Age at interview: 35
Background: Loretta has two children aged two and three and is divorced from their father. She lives in a large city. She is a lawyer and comes from an Anglo-Australian background.
Loretta and her ex-husband were living overseas when they started their family. Becoming parents put their relationship under significant strain, which intensified when their first child was diagnosed with a rare genetic condition. When their second child was eight weeks old Loretta and her ex-husband returned to Australia and separated. Loretta found this period lonely and emotionally very challenging.
Read excerpts from Loretta's interview
> Experiences of miscarriage - Loretta, a mother of two, described how she became depressed after having a miscarriage and dilation and curettage (D&C) overseas before she'd had children. She felt there was a lack of sensitivity toward her from health professionals.
> Social support in early parenthood - Loretta described the 'huge difference' having her mum around made when her second child was a baby and her marriage was ending
> Becoming a parent - impact on identity and close relationships - Loretta whose relationship broke down after having children said parenthood 'held a mirror to what was there before, just I couldn't see it'
> Diverse families - Loretta, a lawyer and single mother of two children, felt strongly about stereotypes of single mums and stay-at mothers
More about Loretta
Loretta met her ex-husband in Australia and soon after they moved overseas where they found 'high-powered' jobs in a large city. Unexpectedly, Loretta had a miscarriage and a subsequent Dilation and Curettage (D&C) which she found traumatic. This experience led her to realise she wanted children and she and her ex-husband conceived soon after.
Once Loretta was pregnant, her relationship with her ex-husband became strained. She described him as acting strangely: staying out all night, hiding things from her, and not turning up for important appointments. Things worsened after their son was born and her ex-husband was subsequently diagnosed with a mood disorder. During her pregnancy and early days as a parent, Loretta said his behaviour caused her great anxiety. She did not talk to family or friends about her concerns, because she did not want to alarm them.
Loretta's son was slow to speak and crawl. During a visit to Australia when he was 10 months old, Loretta's mother expressed concerns about his development. Loretta had her son tested and he was eventually diagnosed with hemi hypertrophy, a rare genetic condition where one half of the body grows faster than the other. The testing process took many months and Loretta used up all of her annual and sick leave.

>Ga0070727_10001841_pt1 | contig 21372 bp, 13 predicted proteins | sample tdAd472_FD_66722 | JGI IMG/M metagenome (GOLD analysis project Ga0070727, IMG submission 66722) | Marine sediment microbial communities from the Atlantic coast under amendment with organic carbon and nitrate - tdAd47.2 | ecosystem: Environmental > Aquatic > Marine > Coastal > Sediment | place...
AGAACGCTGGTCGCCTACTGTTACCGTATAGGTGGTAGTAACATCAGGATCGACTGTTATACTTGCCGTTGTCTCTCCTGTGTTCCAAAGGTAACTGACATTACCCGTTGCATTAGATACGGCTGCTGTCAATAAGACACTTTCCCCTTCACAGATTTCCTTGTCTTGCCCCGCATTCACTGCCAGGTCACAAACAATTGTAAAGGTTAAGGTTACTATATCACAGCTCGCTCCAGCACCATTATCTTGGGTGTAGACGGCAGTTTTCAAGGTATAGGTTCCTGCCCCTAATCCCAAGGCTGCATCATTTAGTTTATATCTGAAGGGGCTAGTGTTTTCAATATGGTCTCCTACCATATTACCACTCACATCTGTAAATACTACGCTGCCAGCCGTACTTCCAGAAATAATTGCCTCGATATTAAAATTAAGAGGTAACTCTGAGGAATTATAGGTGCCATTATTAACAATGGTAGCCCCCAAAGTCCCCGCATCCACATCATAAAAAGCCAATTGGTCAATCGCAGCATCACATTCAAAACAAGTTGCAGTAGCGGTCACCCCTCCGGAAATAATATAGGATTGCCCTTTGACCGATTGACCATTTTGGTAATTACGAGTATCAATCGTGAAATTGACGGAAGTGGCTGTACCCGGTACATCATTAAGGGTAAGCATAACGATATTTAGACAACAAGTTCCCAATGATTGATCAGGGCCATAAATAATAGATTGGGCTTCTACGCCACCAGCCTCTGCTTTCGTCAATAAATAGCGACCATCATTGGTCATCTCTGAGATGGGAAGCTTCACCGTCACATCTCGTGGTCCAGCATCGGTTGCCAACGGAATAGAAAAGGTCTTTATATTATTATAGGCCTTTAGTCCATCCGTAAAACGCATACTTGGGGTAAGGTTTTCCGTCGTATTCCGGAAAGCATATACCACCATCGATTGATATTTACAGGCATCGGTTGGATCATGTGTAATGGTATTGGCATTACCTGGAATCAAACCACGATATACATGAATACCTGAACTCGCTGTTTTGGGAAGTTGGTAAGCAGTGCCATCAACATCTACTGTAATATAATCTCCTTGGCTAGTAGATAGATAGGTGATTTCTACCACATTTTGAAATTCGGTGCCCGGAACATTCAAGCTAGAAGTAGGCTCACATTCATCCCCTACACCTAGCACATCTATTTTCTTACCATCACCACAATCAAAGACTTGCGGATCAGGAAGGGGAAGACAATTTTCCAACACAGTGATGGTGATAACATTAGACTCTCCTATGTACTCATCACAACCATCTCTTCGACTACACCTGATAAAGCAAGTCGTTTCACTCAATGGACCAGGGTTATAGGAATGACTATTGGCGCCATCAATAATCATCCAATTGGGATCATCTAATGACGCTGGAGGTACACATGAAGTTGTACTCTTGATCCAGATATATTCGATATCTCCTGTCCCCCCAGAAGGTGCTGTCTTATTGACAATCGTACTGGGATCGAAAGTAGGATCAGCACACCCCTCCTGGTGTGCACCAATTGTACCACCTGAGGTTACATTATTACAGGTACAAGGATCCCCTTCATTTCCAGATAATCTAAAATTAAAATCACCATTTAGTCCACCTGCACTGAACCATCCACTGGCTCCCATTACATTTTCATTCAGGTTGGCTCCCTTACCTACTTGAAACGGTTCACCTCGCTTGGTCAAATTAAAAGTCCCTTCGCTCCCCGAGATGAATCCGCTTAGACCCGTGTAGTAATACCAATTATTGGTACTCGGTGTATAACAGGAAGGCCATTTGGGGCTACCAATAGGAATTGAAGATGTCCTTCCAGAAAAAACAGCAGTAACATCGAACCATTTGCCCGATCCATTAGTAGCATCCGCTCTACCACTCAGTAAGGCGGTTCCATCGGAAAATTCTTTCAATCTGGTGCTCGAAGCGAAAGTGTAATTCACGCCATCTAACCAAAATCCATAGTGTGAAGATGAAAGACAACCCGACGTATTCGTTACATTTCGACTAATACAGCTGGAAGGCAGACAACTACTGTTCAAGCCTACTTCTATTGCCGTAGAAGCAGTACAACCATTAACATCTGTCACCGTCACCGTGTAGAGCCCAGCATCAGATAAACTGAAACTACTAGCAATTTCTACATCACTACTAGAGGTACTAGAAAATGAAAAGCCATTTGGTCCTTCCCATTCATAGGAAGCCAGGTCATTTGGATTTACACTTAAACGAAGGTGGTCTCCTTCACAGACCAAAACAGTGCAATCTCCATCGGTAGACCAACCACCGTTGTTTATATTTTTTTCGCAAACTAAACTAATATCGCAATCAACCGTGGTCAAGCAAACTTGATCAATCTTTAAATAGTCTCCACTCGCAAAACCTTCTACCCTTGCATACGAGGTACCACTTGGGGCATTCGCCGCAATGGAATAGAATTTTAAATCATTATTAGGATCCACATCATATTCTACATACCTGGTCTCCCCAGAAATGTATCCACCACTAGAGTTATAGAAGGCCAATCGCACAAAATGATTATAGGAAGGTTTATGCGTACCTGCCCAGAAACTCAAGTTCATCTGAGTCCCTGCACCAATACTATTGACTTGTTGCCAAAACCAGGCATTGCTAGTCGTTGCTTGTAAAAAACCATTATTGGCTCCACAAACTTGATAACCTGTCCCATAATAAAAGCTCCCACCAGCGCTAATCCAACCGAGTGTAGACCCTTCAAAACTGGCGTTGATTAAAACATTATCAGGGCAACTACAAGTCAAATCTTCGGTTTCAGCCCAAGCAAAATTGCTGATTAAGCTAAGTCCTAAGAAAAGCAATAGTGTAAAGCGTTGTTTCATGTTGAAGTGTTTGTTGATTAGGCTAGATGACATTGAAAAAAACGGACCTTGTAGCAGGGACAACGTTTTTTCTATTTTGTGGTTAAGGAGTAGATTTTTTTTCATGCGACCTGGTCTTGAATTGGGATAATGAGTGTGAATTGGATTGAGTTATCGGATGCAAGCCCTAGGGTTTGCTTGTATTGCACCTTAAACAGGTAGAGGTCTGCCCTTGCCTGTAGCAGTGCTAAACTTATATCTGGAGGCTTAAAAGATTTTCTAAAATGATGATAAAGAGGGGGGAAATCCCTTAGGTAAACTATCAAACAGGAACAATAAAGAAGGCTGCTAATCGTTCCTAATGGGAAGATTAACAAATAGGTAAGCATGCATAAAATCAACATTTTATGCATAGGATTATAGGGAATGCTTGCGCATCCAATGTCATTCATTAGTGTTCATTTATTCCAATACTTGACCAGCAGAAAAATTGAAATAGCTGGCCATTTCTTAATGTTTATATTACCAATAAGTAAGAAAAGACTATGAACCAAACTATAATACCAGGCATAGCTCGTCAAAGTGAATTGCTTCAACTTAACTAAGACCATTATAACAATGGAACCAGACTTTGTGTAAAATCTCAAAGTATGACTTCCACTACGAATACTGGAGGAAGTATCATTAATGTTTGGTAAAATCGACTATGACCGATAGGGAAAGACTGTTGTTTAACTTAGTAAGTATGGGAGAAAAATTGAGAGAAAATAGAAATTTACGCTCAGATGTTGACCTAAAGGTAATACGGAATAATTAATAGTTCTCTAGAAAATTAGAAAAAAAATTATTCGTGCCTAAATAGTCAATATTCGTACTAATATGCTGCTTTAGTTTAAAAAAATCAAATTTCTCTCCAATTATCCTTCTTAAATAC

During this period, Loretta also lacked emotional support. Her ex-husband did not believe there was a problem until they had a confirmed diagnosis, and her family were in Australia. Because the condition is uncommon, Loretta could not find a support group. She eventually found a few blogs and someone whose child had a similar condition. They were able to talk, which gave Loretta 'an immense sense of relief'. Fortunately Loretta's son is on the milder end of the spectrum. Nonetheless, he needed a lot of extra care, and Loretta described this period as stressful and very lonely.
During this time Loretta became pregnant and gave birth to her daughter. She was anxious about her daughter inheriting the same genetic condition, and 'grieving the loss' of both her relationship and her imagined 'perfect firstborn'. She felt emotionally fragile and sad. A week after their daughter was borm, Loretta and her husband seperated. Soon afterwards, Loretta resigned from her job, and she, her ex-husband and their children returned to Australia. Loretta spent her first six weeks on her parents' couch, having nowhere else to go.
Loretta found the experiences of having children in a foreign country, having them so close together, and simultaneously dealing with her son's diagnosis and the breakdown of her marriage 'very dramatic' and incredibly confronting. She had supportive friends overseas, but chose not to share what she was experiencing with many people.
Two and half years on Loretta's life is completely different. She believes strong support from family and friends helped her get through these experiences. Loretta also thinks having children is an isolating event in itself. Her advice to others experiencing similar circumstances is 'to seek any help' and to 'be very, very vocal' about your needs and your children's needs.